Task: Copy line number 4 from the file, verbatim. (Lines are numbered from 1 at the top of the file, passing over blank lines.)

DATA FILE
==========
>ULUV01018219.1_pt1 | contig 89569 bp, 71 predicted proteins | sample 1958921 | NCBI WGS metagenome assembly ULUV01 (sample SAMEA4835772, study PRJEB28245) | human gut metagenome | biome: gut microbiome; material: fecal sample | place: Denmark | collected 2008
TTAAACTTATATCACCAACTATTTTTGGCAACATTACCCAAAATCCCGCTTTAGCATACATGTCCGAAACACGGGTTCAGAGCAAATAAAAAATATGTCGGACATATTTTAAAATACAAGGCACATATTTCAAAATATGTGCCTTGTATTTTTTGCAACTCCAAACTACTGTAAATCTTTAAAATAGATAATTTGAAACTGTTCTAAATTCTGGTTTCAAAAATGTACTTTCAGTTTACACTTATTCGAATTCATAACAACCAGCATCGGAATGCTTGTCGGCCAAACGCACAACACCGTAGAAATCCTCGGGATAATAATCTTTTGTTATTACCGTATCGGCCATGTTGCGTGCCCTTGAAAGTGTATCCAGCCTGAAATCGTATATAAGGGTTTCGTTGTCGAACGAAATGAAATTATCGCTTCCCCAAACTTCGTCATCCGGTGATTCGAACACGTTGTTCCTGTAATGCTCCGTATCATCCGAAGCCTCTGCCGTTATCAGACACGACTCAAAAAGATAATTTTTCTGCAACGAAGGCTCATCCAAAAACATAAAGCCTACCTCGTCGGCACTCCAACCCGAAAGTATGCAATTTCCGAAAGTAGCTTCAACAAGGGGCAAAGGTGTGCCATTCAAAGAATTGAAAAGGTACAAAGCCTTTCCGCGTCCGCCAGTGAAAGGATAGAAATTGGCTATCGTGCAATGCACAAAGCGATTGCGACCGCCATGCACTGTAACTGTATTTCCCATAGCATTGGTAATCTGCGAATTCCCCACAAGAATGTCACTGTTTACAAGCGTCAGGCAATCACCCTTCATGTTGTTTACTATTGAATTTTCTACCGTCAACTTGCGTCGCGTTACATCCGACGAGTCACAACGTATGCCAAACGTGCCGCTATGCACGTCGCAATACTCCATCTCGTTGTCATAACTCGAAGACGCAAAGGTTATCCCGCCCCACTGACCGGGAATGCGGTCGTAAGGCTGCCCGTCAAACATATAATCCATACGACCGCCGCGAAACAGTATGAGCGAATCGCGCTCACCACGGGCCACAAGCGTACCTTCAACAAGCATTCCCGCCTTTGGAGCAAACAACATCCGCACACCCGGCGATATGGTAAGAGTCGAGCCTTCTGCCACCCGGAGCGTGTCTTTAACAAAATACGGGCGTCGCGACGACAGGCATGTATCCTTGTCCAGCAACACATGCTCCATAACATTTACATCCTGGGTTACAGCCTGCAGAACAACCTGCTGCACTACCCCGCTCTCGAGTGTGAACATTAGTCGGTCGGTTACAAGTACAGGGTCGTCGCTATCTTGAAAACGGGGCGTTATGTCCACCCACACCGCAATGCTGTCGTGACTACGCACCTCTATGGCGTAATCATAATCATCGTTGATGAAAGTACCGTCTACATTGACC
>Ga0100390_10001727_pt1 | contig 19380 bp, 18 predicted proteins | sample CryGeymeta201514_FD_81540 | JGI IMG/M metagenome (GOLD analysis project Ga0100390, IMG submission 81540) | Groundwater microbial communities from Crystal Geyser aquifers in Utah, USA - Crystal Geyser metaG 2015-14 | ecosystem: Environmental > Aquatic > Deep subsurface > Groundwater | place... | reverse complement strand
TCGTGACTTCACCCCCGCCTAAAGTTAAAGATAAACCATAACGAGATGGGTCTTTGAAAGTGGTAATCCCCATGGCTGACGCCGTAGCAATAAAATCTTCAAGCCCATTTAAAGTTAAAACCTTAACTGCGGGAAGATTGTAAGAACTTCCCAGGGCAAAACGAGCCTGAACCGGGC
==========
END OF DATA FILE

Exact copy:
TCGTGACTTCACCCCCGCCTAAAGTTAAAGATAAACCATAACGAGATGGGTCTTTGAAAGTGGTAATCCCCATGGCTGACGCCGTAGCAATAAAATCTTCAAGCCCATTTAAAGTTAAAACCTTAACTGCGGGAAGATTGTAAGAACTTCCCAGGGCAAAACGAGCCTGAACCGGGC